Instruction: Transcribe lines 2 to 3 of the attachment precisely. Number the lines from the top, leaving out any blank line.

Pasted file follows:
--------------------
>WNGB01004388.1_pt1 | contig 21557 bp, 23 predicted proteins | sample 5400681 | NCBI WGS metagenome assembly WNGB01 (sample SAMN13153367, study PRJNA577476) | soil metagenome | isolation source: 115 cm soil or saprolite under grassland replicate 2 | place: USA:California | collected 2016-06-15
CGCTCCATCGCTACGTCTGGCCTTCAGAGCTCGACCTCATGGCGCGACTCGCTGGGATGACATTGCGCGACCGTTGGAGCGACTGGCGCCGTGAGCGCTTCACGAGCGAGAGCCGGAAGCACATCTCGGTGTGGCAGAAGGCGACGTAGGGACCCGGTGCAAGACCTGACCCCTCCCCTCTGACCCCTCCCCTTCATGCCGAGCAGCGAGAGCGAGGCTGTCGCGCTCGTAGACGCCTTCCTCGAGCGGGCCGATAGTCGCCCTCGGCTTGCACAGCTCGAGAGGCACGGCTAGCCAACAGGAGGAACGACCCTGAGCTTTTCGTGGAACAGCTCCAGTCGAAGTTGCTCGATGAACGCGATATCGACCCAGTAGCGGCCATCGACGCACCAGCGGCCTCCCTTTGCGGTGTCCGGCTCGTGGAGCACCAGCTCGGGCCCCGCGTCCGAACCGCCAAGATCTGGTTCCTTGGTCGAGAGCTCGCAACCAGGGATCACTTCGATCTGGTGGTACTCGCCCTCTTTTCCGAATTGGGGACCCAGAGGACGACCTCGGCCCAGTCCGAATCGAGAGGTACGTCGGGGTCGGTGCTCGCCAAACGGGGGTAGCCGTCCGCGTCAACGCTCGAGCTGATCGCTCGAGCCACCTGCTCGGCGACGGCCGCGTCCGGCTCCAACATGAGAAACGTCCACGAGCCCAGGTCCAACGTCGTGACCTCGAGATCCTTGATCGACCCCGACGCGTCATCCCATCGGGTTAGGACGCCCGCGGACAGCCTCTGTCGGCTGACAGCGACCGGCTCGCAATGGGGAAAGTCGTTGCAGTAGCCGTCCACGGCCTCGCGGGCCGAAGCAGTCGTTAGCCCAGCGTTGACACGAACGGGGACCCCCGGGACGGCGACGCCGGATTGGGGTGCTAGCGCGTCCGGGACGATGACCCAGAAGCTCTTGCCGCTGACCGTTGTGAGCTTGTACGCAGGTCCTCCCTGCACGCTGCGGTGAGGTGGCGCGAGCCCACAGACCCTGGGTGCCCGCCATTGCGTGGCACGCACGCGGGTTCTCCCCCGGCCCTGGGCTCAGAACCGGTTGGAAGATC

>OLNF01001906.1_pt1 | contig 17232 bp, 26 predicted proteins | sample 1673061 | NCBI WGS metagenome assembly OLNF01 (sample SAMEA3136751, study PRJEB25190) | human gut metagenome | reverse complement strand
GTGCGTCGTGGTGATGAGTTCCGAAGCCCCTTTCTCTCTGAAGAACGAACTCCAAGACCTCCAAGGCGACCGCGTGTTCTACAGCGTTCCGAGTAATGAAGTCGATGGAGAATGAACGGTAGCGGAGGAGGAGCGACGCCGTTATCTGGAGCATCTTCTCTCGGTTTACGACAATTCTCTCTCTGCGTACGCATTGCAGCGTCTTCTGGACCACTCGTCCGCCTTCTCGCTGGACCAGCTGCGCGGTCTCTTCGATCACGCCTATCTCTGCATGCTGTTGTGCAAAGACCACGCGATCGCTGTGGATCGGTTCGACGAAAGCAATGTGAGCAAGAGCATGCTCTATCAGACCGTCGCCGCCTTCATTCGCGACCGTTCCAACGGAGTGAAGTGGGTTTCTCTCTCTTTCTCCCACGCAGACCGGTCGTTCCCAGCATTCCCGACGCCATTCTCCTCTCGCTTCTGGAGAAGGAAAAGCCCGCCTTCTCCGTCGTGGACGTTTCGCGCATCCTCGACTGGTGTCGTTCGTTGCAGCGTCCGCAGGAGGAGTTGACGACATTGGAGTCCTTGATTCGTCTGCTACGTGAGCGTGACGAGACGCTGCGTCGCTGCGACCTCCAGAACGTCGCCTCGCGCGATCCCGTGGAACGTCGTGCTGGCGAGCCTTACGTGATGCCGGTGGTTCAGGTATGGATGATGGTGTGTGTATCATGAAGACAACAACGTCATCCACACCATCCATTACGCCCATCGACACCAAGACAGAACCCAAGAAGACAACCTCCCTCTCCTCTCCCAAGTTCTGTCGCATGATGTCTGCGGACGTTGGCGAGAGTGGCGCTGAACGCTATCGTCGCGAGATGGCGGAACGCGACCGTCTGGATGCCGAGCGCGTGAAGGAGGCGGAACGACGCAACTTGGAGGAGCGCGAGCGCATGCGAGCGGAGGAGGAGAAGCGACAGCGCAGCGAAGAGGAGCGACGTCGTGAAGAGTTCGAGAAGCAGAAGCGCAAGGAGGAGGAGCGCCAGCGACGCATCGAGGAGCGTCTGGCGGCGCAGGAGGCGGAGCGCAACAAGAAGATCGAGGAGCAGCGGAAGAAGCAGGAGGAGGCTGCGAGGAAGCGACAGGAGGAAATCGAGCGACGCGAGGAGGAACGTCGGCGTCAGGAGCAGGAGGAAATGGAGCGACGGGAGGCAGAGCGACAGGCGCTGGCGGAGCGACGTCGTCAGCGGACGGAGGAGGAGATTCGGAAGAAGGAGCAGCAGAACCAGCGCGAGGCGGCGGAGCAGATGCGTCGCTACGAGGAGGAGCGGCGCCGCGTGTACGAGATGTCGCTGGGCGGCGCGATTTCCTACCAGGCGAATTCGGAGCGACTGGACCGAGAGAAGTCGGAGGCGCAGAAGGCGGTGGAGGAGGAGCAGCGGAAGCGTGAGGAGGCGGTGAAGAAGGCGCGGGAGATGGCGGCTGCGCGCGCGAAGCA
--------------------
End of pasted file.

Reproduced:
CGCTCCATCGCTACGTCTGGCCTTCAGAGCTCGACCTCATGGCGCGACTCGCTGGGATGACATTGCGCGACCGTTGGAGCGACTGGCGCCGTGAGCGCTTCACGAGCGAGAGCCGGAAGCACATCTCGGTGTGGCAGAAGGCGACGTAGGGACCCGGTGCAAGACCTGACCCCTCCCCTCTGACCCCTCCCCTTCATGCCGAGCAGCGAGAGCGAGGCTGTCGCGCTCGTAGACGCCTTCCTCGAGCGGGCCGATAGTCGCCCTCGGCTTGCACAGCTCGAGAGGCACGGCTAGCCAACAGGAGGAACGACCCTGAGCTTTTCGTGGAACAGCTCCAGTCGAAGTTGCTCGATGAACGCGATATCGACCCAGTAGCGGCCATCGACGCACCAGCGGCCTCCCTTTGCGGTGTCCGGCTCGTGGAGCACCAGCTCGGGCCCCGCGTCCGAACCGCCAAGATCTGGTTCCTTGGTCGAGAGCTCGCAACCAGGGATCACTTCGATCTGGTGGTACTCGCCCTCTTTTCCGAATTGGGGACCCAGAGGACGACCTCGGCCCAGTCCGAATCGAGAGGTACGTCGGGGTCGGTGCTCGCCAAACGGGGGTAGCCGTCCGCGTCAACGCTCGAGCTGATCGCTCGAGCCACCTGCTCGGCGACGGCCGCGTCCGGCTCCAACATGAGAAACGTCCACGAGCCCAGGTCCAACGTCGTGACCTCGAGATCCTTGATCGACCCCGACGCGTCATCCCATCGGGTTAGGACGCCCGCGGACAGCCTCTGTCGGCTGACAGCGACCGGCTCGCAATGGGGAAAGTCGTTGCAGTAGCCGTCCACGGCCTCGCGGGCCGAAGCAGTCGTTAGCCCAGCGTTGACACGAACGGGGACCCCCGGGACGGCGACGCCGGATTGGGGTGCTAGCGCGTCCGGGACGATGACCCAGAAGCTCTTGCCGCTGACCGTTGTGAGCTTGTACGCAGGTCCTCCCTGCACGCTGCGGTGAGGTGGCGCGAGCCCACAGACCCTGGGTGCCCGCCATTGCGTGGCACGCACGCGGGTTCTCCCCCGGCCCTGGGCTCAGAACCGGTTGGAAGATC

>OLNF01001906.1_pt1 | contig 17232 bp, 26 predicted proteins | sample 1673061 | NCBI WGS metagenome assembly OLNF01 (sample SAMEA3136751, study PRJEB25190) | human gut metagenome | reverse complement strand